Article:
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Some might consider the Housing Vancouver strategy to be too interventionist, too in the weeds. But it’s time to call out and specifically identify market failures in a housing system that is perpetuating unsustainable levels of household debt, discouraging young people from having families and consigning another generation to a long commute. We can begin to do so by recognizing that not all housing is an investment. We can also do so by acknowledging that few—very few—benefit over the long-term when we allow speculation to fuel our housing development industry. We can create a new tier of housing in our cities by expanding our affordable rental stock—not because it is an asset class, but because this is the best way to provide stable homes for an entire next generation in our cities. While Housing Vancouver proposes an ambitious reinvention of the city for the 21st century, history demonstrates that cities cannot go it alone. Rezoning specifically for rental, embracing innovative taxation policies, advancing greater construction loan financing for rental housing—there are a myriad of ways that all three levels of government can stabilize our housing system, and our economy. We must get cities the funding they need to envision themselves for a sustainable future.

If our ambition is to truly strengthen the middle class in Canada, after all, we are going to have to adapt the way we provide housing in our biggest cities to do it.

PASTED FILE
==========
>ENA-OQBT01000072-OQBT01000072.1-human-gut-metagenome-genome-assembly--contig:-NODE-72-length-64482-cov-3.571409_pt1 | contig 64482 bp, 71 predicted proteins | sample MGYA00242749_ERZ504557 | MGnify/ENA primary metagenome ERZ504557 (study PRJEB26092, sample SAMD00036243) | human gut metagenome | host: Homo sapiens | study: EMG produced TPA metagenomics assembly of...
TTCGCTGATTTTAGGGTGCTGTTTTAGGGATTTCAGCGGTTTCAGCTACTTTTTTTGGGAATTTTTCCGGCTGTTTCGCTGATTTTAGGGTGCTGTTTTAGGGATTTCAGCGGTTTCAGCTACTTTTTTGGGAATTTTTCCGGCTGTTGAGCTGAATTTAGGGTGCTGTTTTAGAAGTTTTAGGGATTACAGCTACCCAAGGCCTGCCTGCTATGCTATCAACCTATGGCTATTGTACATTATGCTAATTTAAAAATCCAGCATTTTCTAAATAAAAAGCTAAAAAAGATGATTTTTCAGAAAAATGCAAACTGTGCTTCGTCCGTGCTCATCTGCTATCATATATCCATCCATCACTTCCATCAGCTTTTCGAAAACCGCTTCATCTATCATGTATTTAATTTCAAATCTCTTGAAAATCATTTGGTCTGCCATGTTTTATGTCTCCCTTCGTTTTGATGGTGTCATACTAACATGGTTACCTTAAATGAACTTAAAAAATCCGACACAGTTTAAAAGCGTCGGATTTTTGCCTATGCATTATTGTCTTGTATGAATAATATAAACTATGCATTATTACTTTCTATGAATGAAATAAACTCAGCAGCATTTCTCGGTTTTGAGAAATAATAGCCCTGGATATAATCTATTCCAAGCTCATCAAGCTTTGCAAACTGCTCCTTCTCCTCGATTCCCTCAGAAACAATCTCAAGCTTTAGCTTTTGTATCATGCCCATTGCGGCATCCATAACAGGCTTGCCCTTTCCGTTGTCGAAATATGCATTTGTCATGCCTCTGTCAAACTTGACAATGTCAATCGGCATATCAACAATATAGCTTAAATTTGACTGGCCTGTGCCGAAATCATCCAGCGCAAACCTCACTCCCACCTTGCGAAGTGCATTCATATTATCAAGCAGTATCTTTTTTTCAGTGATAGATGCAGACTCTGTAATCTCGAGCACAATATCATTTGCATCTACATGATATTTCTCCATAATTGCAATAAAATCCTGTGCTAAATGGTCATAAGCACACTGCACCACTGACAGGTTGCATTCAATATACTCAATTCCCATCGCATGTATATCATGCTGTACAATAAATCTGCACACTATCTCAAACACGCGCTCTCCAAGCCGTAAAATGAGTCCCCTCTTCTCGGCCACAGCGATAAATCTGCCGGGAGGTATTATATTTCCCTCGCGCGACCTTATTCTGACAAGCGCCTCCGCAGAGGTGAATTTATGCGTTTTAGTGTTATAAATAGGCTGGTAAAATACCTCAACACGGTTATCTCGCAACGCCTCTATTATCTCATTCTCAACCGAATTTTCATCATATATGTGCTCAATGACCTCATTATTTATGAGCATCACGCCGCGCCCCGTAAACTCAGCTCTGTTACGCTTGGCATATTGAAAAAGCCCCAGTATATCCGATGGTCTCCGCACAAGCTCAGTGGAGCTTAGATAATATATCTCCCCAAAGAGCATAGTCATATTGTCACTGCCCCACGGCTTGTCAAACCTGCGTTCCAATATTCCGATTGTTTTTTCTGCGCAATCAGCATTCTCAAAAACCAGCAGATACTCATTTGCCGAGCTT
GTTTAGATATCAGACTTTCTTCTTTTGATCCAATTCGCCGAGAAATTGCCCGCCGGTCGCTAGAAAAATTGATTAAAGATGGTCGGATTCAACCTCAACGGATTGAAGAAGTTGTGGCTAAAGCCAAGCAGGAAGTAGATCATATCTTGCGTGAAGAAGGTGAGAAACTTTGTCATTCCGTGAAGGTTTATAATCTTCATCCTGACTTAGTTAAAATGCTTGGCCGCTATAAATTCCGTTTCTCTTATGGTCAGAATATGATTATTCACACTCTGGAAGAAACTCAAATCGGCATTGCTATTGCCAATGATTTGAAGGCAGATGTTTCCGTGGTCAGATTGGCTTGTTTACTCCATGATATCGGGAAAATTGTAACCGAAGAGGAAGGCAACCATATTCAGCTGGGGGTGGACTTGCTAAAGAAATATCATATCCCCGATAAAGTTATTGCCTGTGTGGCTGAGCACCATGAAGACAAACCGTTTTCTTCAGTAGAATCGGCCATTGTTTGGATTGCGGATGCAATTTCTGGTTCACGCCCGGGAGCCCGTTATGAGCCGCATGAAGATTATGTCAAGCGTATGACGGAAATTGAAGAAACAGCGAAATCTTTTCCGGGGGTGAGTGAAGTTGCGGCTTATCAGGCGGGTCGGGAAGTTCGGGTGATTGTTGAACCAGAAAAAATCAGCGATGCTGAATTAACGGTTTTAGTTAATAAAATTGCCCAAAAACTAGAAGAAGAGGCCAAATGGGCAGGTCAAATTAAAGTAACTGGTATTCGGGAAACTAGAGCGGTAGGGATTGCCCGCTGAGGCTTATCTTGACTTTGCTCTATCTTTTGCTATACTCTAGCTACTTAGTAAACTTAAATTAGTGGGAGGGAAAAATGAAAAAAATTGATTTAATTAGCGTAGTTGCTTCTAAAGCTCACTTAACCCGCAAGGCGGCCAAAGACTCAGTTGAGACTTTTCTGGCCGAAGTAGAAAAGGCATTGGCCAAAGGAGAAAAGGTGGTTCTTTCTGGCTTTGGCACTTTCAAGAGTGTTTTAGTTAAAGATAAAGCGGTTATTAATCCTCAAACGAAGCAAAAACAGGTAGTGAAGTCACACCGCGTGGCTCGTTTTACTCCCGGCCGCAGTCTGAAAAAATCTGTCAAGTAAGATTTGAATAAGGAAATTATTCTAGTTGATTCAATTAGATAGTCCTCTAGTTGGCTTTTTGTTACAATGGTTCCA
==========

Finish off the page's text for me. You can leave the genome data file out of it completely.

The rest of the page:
Jennifer Keesmaat: It’s time to rethink Canada’s housing system

  1. And for a take that in Vancouver, housing supply is not the problem, see h$$ps://

  2. This is an excellent article – makes me feel energized and so much more hopeful than I have been for a long time. I have personally spoken of my concern for years about the speculation in the housing market that, I believe, is at the heart of the tremendous price increases the big cities have seen. It has taken too long for city planners, Ms. Keesmat included, and governments in general to come to this conclusion and do something about it – so much pain and damage to peoples’ lives has already occurred. Let’s hope we can fix this and make our beautiful cities liveable again for everyone, not just the few.

    • Speculation is a demand problem, not a supply problem. Doing something about speculation would require steps like:
      – require a person to live in her home for some minimum amount of time (e.g., 2 years?) in order to be able claim the principal residence exemption (the US does something like this), and/or
      – require a person to own a residence for some minimum amount of time in order to be able claim the capital gains tax rate (the US does this for capital gains in general), and/or
      – fully tax any profit on the sale of condominium assignments; i.e., do not tax as capital gains

      Steps like the above would decrease flipping and thus speculation.

  3. Wow. Surprised she’s ascribed the mantel of “expert”, given her comments on the demise of Detroit. For those of us that lived it, we know first hand that it was the result of race riots, high crime rates, and corrupt municipal politicians that killed Detroit. I’m not inclined to trust her views on city planning.

    • Further to your point, Moxie; Detroit, Philly, Baltimore, Chicago are all in varying states of the same economic storm brought about by rampant over-government. Taxation drove the productive people out of these cities. Decades of Democrat-led civic governments that insisted on having the highest paid civic work forces drove people to the suburbs. Detroit had the highest paid policemen, firemen, teachers, and social welfare workers in the USA, and it had taxes to match. Rent controls drove up the cost of rental housing, and the expansion of the welfare state destroyed the nuclear black family.